DF signal vs sphere size, sample thickness, and beamlet size. Panels (a)–(d) show experimental DF values for beamlet sizes of 10, 20, 30, and 40 μm (respectively); blocks marked with crosses indicate missing data. Sphere size and number of layers (used to create different sample thicknesses) are reported on the horizontal and vertical axes, respectively. Panels (e)–(h) show comparisons between (Monte Carlo) model (dashed lines) and experiment (dots) for the same range of beamlet sizes. All plots show selected results vs sample thickness for sphere diameters of 15 μm (blue), 30 μm (red), and 60 μm (yellow). Error bars represent one standard deviation over the measurements and therefore include the variation in sphere distribution within the considered region-of-interest.

Close modal

Figures 2(a)–2(d) make it evident that the DF signal increases with sample thickness (the number of traversed layers containing microspheres)27,28 and with decreasing sphere size, in part because, as explained above, effort was made to keep constant the fill factor by volume which led to a total number of spheres inversely proportional to the cube of their diameter. While a similar dependence on sample thickness and sphere size has been observed before,29 a first novelty observed here is the independence from the size of the beamlets, despite the fact that resolution in EI/BT is defined by the aperture width.30 In addition from the heatmaps in Figs. 2(a)–2(d), this can be clearly observed in the graphs of Figs. 2(e)–2(h). This is an important result because, together with EI/BT's independence from the spacing between adjacent beamlets (shown in previous work22,30 and further discussed below), it demonstrates the independence of the retrieved scattering signal from system-specific parameters such as the autocorrelation length (defined as ξ = λd/p, where λ is the x-ray wavelength, d the sample-to-detector distance, and p the period of the mask or grating employed).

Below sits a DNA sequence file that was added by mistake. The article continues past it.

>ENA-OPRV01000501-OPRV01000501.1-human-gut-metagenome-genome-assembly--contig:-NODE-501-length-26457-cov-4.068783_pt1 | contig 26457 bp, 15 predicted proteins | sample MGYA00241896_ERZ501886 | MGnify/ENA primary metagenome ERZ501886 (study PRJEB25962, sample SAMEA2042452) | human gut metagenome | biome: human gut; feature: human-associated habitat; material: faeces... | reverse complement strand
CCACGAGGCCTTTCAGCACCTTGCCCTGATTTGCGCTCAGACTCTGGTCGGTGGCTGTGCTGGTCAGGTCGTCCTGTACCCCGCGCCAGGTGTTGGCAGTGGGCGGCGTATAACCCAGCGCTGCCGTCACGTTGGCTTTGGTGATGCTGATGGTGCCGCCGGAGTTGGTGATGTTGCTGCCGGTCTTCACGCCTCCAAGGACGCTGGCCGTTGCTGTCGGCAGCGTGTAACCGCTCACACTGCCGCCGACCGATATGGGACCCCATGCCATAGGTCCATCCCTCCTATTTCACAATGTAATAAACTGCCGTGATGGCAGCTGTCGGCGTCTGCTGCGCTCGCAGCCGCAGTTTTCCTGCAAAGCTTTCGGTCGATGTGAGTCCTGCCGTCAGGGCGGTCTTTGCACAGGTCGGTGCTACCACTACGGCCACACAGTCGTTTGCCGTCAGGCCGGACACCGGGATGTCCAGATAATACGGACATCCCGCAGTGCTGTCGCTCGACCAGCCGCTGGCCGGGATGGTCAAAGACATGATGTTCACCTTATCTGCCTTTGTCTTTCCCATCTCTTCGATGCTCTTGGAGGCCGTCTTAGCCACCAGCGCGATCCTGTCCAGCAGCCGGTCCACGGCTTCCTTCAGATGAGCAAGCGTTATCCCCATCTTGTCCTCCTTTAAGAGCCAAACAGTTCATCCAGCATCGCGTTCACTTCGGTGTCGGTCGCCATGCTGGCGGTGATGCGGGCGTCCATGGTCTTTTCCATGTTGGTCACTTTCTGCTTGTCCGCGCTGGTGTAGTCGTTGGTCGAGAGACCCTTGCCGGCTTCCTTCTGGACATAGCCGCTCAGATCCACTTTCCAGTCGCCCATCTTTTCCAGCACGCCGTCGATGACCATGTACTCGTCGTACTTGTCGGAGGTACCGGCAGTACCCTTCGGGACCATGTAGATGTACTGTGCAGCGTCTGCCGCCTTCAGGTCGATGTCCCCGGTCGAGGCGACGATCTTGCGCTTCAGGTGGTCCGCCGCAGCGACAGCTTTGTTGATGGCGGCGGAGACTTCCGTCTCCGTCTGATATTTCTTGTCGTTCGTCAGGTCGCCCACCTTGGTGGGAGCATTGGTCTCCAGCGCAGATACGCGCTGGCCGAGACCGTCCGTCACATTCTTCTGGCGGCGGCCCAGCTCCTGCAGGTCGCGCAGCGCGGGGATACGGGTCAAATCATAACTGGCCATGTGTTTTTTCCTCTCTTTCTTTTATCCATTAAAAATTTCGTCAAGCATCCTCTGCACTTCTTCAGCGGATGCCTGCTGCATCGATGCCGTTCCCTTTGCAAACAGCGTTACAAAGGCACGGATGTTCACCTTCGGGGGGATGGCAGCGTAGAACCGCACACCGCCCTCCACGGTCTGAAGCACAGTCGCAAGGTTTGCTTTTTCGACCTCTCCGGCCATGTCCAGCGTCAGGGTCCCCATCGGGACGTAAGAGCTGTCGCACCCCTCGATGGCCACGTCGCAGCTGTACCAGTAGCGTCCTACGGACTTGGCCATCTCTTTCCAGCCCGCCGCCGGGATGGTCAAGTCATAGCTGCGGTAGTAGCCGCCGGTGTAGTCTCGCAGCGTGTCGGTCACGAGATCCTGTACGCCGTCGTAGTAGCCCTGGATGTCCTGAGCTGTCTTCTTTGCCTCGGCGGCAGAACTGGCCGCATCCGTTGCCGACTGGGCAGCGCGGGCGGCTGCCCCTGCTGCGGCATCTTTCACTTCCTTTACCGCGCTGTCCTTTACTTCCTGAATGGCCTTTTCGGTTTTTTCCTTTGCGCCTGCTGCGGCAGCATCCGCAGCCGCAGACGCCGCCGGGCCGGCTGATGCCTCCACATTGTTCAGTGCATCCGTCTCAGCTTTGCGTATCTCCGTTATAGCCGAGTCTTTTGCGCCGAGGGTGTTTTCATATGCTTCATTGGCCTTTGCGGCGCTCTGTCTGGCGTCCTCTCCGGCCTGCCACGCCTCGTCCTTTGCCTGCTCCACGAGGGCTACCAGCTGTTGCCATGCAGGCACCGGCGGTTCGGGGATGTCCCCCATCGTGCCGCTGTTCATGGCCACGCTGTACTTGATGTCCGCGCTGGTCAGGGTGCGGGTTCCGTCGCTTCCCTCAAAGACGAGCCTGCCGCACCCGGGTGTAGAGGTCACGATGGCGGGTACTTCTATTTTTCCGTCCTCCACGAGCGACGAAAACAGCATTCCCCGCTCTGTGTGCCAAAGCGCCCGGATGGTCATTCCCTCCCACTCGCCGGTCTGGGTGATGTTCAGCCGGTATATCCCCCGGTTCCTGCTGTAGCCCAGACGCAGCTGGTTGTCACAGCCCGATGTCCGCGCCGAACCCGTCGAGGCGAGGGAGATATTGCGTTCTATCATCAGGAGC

Another important result evident from Figs. 2(e)–2(h) is the agreement between model and experiment across the widely explored experimental conditions. Taken together with the agreement between model and scattering theory shown above, this demonstrates the ability of EI/BT to perform direct scattering measurements. For increased generality, a subset of samples were also scanned with a conventional lab system (Fig. S1) i.e., with an extended, polychromatic source. The quantitative agreement observed between model and experiment persists and demonstrates that the same scattering measurements can be performed with conventional lab sources. However, in this case the polychromaticity of the measurements requires the adoption of appropriate spectral weighting approaches when modeling.17